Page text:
The simple code of the Afghan male was: Don't fuck with me. Since this was assumed to be reciprocal, a mutual understanding between men was not hard to maintain. Step out of line, though – just give a hint of something that could be construed as disrespectful – and the polite if taciturn offers of tea and a puff at the hookah disappeared fast. Even in the big city, where not everyone carried a gun at all times, a knife was as much a part of the costume as the flat Afghani turban, and it was large and sharp and expertly handled.

Western women had to have a lot of nerve to wander around on their own. Being chattels, they were fairly safe with their putative husbands (male pride was assumed to extend to protecting the wife and even if these European kids were as feeble as they looked, who knew what they were packing) and more or less fair game without them (male pride also extended to the challenge of conquest, although shameless infidels were presumably easy pickings). In this, Afghanistan was more direct and arguably more honest than Britain, but not so fundamentally different. It was a man's man's man's world, in the hippie subculture as in the dominant paradigm, and the good-looking old lady, epitomized by Marianne Faithfull [sic], was as much of a trophy as the businessman's Barbie, and often as fucked over, fucked up and generally ignored (except for fucking and even then).

If a woman had the temerity not to buy into the game, to show a quiet pride and hide fear, she stood a chance of establishing herself in a special category – Amazon, perhaps – that opened interesting possibilities, but it was a hard row to hoe in London, and potentially deadly in Kabul. Most split for India pretty quick. To get there, you admittedly had to get through Pakistan, where the hassles were at least as numerous if less lethal; in the considered opinion of one experienced woman traveler, "Lahore is the armpit of the world." Once you made it through, however, you found that Hindu women's lives were vastly more accessible. The Muslim women of Afghanistan were practically invisible to the outsider, the chadoor an impenetrable black hole within which personality disappeared.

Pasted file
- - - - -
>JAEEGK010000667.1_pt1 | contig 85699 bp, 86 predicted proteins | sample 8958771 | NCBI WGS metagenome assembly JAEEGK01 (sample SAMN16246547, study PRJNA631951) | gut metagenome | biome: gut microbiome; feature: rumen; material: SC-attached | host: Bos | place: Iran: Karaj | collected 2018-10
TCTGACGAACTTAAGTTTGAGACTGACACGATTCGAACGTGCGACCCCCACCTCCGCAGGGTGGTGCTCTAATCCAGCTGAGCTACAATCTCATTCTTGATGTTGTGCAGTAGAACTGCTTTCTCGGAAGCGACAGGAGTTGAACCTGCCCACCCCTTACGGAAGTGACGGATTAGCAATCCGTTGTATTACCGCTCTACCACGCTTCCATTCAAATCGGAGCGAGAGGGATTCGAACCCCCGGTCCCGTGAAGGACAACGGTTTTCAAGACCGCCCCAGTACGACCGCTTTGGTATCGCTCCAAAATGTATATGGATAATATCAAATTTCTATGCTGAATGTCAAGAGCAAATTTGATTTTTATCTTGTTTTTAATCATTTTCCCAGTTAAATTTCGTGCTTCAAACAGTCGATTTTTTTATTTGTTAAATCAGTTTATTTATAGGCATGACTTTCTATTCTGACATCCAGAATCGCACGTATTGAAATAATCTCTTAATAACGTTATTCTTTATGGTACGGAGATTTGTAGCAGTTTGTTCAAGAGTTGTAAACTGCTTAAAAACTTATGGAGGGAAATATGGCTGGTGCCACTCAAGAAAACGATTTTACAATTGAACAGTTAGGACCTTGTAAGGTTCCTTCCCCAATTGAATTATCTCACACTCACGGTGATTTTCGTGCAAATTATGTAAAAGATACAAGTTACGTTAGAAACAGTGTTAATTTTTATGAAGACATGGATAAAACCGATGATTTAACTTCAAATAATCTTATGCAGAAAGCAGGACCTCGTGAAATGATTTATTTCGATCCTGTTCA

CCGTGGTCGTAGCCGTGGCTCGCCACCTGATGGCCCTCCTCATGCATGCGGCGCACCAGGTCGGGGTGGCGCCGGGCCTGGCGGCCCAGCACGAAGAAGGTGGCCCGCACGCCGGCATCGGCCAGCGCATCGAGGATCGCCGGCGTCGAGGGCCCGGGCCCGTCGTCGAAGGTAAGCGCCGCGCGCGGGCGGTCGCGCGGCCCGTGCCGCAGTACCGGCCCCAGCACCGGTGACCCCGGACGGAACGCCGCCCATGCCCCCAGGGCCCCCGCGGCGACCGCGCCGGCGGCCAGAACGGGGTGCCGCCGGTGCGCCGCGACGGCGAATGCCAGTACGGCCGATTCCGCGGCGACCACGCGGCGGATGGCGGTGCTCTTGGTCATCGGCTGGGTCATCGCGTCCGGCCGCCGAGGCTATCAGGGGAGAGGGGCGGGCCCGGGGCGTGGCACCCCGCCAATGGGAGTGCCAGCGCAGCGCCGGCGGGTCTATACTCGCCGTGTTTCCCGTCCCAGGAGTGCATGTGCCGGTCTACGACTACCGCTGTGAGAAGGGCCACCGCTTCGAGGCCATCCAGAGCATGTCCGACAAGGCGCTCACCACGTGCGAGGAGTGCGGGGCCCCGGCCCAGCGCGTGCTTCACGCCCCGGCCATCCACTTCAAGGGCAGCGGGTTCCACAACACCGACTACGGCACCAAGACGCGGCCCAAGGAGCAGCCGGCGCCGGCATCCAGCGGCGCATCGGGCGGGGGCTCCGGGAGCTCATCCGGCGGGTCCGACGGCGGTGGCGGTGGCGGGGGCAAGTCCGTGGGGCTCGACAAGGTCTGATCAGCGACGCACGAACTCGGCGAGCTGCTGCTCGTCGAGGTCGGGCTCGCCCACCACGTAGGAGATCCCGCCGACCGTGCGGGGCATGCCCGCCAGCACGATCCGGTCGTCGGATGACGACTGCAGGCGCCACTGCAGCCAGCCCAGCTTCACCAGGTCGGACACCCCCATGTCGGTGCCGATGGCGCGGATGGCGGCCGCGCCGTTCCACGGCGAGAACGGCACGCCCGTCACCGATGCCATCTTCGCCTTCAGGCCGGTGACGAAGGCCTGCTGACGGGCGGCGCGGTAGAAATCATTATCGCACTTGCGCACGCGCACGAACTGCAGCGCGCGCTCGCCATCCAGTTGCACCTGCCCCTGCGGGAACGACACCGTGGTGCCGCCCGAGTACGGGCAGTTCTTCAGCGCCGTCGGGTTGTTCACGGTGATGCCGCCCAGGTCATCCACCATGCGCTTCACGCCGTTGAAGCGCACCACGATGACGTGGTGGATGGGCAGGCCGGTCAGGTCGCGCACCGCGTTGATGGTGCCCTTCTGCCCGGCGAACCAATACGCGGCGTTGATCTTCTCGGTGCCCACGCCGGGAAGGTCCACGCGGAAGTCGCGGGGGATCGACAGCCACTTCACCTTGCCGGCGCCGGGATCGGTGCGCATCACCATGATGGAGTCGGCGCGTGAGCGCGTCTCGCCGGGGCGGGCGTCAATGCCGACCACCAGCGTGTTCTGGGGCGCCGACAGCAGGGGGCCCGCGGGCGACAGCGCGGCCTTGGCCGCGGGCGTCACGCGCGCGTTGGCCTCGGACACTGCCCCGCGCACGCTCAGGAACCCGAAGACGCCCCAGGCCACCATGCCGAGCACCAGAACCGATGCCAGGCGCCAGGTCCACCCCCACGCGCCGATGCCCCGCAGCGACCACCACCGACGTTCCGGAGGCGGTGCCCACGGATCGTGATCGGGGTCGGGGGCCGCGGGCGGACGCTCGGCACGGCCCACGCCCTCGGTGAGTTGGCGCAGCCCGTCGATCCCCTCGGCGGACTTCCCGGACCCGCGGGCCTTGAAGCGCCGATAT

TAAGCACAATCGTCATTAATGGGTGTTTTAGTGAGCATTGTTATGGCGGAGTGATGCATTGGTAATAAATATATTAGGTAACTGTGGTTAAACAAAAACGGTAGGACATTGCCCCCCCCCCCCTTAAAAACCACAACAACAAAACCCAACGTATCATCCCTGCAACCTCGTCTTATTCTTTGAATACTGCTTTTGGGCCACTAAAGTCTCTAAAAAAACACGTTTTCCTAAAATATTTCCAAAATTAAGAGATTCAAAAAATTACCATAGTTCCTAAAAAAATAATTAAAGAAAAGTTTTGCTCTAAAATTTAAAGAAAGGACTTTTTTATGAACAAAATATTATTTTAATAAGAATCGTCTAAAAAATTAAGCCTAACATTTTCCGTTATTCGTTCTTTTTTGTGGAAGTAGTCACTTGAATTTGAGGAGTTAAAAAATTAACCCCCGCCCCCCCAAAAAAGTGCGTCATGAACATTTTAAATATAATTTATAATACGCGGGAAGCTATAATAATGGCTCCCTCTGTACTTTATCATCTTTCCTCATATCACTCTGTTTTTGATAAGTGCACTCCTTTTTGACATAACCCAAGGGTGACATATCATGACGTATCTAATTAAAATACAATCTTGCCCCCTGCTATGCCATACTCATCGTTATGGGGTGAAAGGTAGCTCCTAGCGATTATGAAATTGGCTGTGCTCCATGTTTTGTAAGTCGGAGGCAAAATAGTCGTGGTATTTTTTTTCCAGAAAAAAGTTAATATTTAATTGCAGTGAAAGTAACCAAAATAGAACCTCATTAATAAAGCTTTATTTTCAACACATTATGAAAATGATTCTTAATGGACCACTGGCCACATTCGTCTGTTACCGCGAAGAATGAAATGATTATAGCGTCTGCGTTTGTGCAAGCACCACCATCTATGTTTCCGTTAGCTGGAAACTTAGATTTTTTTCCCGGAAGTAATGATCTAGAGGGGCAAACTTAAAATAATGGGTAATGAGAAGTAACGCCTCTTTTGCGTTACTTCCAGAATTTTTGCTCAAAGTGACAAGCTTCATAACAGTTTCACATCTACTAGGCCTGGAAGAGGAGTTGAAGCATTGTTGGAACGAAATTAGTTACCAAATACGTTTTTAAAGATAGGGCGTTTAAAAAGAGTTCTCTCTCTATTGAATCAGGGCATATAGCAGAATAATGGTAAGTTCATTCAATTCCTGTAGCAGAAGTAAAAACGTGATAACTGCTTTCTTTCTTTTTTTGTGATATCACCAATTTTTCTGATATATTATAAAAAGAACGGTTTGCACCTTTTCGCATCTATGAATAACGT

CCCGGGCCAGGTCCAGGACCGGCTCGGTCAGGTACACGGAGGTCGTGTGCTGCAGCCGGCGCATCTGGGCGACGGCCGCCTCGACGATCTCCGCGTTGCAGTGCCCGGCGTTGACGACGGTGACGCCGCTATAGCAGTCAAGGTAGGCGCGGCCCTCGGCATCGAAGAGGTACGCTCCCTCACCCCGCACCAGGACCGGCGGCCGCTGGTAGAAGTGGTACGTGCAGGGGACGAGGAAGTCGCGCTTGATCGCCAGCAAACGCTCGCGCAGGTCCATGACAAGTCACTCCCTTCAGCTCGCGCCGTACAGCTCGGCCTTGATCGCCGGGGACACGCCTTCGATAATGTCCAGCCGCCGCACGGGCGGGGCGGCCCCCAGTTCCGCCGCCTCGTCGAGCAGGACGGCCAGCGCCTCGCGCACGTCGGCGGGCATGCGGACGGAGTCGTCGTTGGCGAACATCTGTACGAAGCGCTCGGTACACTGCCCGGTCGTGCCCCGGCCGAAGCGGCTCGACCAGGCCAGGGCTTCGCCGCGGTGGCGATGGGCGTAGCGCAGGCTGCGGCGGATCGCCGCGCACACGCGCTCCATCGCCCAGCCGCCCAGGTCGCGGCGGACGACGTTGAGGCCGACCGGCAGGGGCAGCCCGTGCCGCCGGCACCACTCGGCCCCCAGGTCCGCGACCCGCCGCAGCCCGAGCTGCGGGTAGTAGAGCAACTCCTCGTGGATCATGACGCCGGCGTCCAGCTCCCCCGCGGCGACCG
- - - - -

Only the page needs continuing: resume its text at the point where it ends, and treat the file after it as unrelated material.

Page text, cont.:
The frisson of danger that never quite left the visitor's awareness was attractive – controlled fear can even be a turn-on, as more than one woman silently stretching a relationship to get her through the rest of the Muslim countries could attest – and added immensely to the entertainment value of Kabul as a tourist destination, but it was a tedious accompaniment to routine transactions like scoring. Besides, good authority (the U.S. embassy) had it that drugs were illegal and even though better authority (the street) was certain that the weasel king was personally in charge of the hashish industry, not to mention the odd numbered bank account in Zurich, absolutely nobody wanted to get busted.

Enter Blackie and Whitey, your friendly middlemen. They were as safe and simple to deal with as the neighborhood Tupperware hostess, and much lower-pressure salespeople. Hell, they gave away as much as they collected for and the thoroughness of their testing procedures ensured a well-satisfied clientele. In fact, their customers were generally so completely zonked that they never noticed the essential illogic of this charitable activity disguised as a commercial venture. Not that they had anything to complain about, and the few economics majors and budding capitalists who started to apply practical dentistry to the gift horse in front of them soon concluded that they were just too stoned to understand and why on earth not.

After all, the operation evidently ran on the interesting principle, 'Stay high, sell low'.